Manhattan-Chris Klieman doesn't need to really understand the numbers to know what's wrong.
His Kansas Wildcats lost for the third time in a row, opening the top 12 teams, and a defensive force that showed such hope in non-conference victories over Stanford University, Southern Illinois and Nevada suddenly seemed lost. NS.
It is true that the opening game against Oklahoma State University, Oklahoma State University and Iowa State University was a difficult task at first, but Klieman and his staff saw a deeper regression than their opponents.
In these three games, the Wildcats averaged 33.7 points and 430.3 yards.
However, the coaches did not invest more in the defense that has adapted to the new 3-3-5 plan, but took the completely opposite approach and returned to the basics.
"We may have tried to do too much," Kleiman said after giving up 418 yards in the Wildcats' 33-20 loss to Iowa State, which was never as close as the final score suggested. "We need to continue to simplify so that we can play faster and attack more, regardless of whether it brings more pressure.
"If we simplify the plan and simplify the phone calls, maybe our children will play faster. So, as the coaching staff, we must take responsibility."
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So this is what the Wildcats did. In the following week's first half game at Texas Tech University, K-State fell behind the Red Raiders 24-10 during the break. However, the defense did not succumb, but a blockade in the rest of the game, and recorded a safety, proved to be the difference of 25-24 behind the victory.
Then there was TCU, where K-State did surrender for 340 yards, but stopped the Horned Frogs twice in the fall in the red zone and restricted them to a single field goal in a convincing 31-12 victory. superior. The Wildcats didn't give up touchdowns until the game went smoothly in the fourth quarter.
Last week, against Lawrence, the Wildcats once again stood firm on the defensive end, controlled the Jayhawks at 274 yards, and separated the town with a 35-10 ratio. They are now 6-3 overall, 3-3 in Big 12, and renewed confidence in their home game against West Virginia at 11 AM on Saturday morning.
"We can now play faster without worrying about too many calls and where we should adapt in different positions," defensive winger Jaylen Pickel said.
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Defensive end Felix Anudike-Uzomah is enjoying a breakthrough sophomore season with 10 sacks, and he attributes this change to a change of direction.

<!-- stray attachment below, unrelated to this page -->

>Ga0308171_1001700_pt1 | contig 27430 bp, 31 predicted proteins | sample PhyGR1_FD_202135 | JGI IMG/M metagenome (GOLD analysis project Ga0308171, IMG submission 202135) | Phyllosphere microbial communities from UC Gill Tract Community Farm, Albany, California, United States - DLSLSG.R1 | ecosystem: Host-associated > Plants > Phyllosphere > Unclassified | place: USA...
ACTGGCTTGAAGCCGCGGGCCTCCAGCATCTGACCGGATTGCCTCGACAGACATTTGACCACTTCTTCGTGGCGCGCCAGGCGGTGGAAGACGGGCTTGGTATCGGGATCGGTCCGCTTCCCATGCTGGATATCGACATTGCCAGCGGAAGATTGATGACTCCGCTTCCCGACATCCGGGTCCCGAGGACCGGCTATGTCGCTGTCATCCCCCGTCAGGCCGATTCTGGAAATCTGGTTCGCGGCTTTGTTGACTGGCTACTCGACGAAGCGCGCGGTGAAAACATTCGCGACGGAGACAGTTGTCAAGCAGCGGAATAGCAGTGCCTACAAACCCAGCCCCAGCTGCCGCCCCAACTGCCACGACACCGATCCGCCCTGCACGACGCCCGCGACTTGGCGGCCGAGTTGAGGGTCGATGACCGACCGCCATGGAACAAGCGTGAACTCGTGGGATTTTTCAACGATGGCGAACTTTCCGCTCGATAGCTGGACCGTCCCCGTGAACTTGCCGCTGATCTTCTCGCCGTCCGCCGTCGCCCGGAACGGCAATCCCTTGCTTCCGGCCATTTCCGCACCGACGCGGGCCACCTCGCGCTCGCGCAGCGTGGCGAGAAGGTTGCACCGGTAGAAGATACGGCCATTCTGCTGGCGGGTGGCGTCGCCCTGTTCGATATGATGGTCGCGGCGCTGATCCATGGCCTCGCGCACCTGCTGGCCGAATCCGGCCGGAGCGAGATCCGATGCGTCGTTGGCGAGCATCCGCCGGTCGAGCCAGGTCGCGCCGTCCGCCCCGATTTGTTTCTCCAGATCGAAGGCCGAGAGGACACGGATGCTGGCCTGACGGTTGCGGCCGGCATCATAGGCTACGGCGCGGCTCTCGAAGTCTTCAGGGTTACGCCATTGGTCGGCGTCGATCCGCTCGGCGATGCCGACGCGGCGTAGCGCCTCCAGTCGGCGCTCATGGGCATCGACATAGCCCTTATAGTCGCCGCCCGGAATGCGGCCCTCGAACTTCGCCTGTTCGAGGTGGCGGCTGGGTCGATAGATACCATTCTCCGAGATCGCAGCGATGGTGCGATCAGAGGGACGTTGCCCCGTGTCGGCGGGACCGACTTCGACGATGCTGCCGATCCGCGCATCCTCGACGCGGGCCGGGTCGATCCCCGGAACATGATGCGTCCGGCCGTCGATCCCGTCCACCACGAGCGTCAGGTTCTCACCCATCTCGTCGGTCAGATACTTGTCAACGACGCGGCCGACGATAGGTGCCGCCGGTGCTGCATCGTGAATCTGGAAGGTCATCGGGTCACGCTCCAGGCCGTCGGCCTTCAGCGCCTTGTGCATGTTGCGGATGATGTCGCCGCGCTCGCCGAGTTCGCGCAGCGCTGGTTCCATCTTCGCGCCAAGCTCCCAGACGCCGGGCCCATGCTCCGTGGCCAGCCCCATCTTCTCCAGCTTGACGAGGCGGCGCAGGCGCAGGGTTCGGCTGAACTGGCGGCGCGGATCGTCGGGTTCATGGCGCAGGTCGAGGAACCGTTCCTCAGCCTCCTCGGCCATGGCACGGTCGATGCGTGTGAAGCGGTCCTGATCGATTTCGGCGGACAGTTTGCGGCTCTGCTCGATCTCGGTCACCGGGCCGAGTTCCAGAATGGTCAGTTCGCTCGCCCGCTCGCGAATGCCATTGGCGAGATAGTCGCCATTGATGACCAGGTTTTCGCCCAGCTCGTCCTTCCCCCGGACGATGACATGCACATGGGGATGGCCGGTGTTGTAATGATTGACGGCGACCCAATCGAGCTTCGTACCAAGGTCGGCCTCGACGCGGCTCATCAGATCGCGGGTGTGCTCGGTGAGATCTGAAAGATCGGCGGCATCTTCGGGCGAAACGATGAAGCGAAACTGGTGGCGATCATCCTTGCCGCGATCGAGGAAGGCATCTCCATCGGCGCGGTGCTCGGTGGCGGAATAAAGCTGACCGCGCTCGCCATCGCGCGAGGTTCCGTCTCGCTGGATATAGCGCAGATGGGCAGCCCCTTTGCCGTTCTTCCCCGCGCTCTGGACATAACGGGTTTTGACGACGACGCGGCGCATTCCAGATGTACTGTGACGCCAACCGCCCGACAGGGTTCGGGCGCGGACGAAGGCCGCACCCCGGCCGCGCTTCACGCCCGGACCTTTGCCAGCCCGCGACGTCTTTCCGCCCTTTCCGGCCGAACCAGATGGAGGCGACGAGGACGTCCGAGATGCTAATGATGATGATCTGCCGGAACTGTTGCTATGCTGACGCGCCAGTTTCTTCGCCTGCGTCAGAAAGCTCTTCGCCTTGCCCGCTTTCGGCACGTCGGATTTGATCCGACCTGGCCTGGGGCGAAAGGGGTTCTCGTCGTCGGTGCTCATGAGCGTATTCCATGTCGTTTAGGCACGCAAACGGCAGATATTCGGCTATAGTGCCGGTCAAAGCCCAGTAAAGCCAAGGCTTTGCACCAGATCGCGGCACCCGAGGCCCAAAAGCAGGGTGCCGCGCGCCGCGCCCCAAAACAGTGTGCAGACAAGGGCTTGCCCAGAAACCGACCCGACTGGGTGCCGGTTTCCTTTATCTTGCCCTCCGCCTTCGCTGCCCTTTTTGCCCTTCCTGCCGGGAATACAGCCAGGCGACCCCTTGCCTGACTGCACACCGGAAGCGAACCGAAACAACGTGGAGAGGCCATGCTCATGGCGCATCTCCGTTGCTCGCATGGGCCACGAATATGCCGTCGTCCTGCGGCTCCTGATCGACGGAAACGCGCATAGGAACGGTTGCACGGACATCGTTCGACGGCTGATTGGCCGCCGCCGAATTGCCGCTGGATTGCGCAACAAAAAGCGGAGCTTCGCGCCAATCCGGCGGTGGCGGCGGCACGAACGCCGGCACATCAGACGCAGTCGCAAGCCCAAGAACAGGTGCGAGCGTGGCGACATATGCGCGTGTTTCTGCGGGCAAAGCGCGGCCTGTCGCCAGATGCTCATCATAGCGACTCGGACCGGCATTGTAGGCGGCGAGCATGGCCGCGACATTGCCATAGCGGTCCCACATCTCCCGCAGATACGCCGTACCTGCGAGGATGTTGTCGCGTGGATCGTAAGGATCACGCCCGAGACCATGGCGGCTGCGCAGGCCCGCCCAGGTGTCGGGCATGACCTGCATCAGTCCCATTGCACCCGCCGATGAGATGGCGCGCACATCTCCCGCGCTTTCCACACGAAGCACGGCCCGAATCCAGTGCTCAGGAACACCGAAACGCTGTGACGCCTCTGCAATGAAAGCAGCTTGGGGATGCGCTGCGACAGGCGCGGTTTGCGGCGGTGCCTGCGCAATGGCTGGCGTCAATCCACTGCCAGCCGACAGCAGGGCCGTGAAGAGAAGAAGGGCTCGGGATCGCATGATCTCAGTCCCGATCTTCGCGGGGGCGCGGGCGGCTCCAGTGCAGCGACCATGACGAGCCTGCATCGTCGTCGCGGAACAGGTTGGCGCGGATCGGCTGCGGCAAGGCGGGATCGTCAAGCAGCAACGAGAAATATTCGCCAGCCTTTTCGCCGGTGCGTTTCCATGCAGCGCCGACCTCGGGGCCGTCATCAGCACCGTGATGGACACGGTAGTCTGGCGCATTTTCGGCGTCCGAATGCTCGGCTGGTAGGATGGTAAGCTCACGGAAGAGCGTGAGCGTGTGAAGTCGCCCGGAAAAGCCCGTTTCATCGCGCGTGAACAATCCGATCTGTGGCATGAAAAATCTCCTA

"It allows us to play faster," he said. "Entering Iowa State University, it was a goodbye week, so they tried to implement a lot of things for us. Obviously Iowa State University received all these calls and we encountered a lot of failures.
"Looking back to know what we did on all the game calls, it was a bit difficult. So they made things easier. The simpler the phone calls, it allows us to play faster. This is how we can play games. ."
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Klieman and defensive coordinator Joe Klanderman also adjusted some of the roles of the three safety positions, which in turn helped to consolidate the pass defense. K-State is now ranked third in Big 12 and 32nd in total national defense.
"Some of them are based on people. Some of them are when we move J-Mac (Jahron McPherson)," Klieman said. "We are learning this kind of defense because we made some mistakes in defense and I know this will happen this year because we will continue to evaluate our talents and evaluate where we will put people on the court.
"In addition, where does Cincere Mason fit? Where does Ross Elder fit? We took action last week to use J-Mac as an intermediate security to give him a chance to get close to the action. This is a good move for us."
In another action, safety Reggie Stubfield sometimes began to jump in at the strong side linebacker position, spelling Wayne Jones and Ryan Hennington. In fact, Stubfield has always been the ultimate pragmatist.
"To be honest, our defensive plan actually allows me to play a lot of positions," said Stubblefield, a senior graduate who transferred from Prairie View A&M. "Sometimes you can see me as a corner kick, sometimes as a secondary linebacker in the penalty area.
"It can even rotate freely (safely) sometimes, or if we use a different packaging, in the corner. So, still just a versatile person."
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Center linebacker Daniel Green also began to show up in his junior year, leading the Wildcats to tackle tackles and playing a role throughout the court. In the frontcourt, Eli Huggins and transfer Timmy Horne have been stable in the middle, and together with Anudike-Uzomah became part of the revolving door rotation, keeping everyone fresh.
When asked if he was worried that simplifying the defense might make the Wildcats too predictable as the opponent's offense adjusts, Kliman believes that although the defense continues to evolve with their new three-in-three linebacker plan, less is the only thing. many.
"Our feeling is that when we undress, our players play faster and we want to continue to add something," he said. Playing slowly, our defense is not very good. "So we have to go back to what our kids know, that our players can perform at a high level. I still think that the less is better for us now."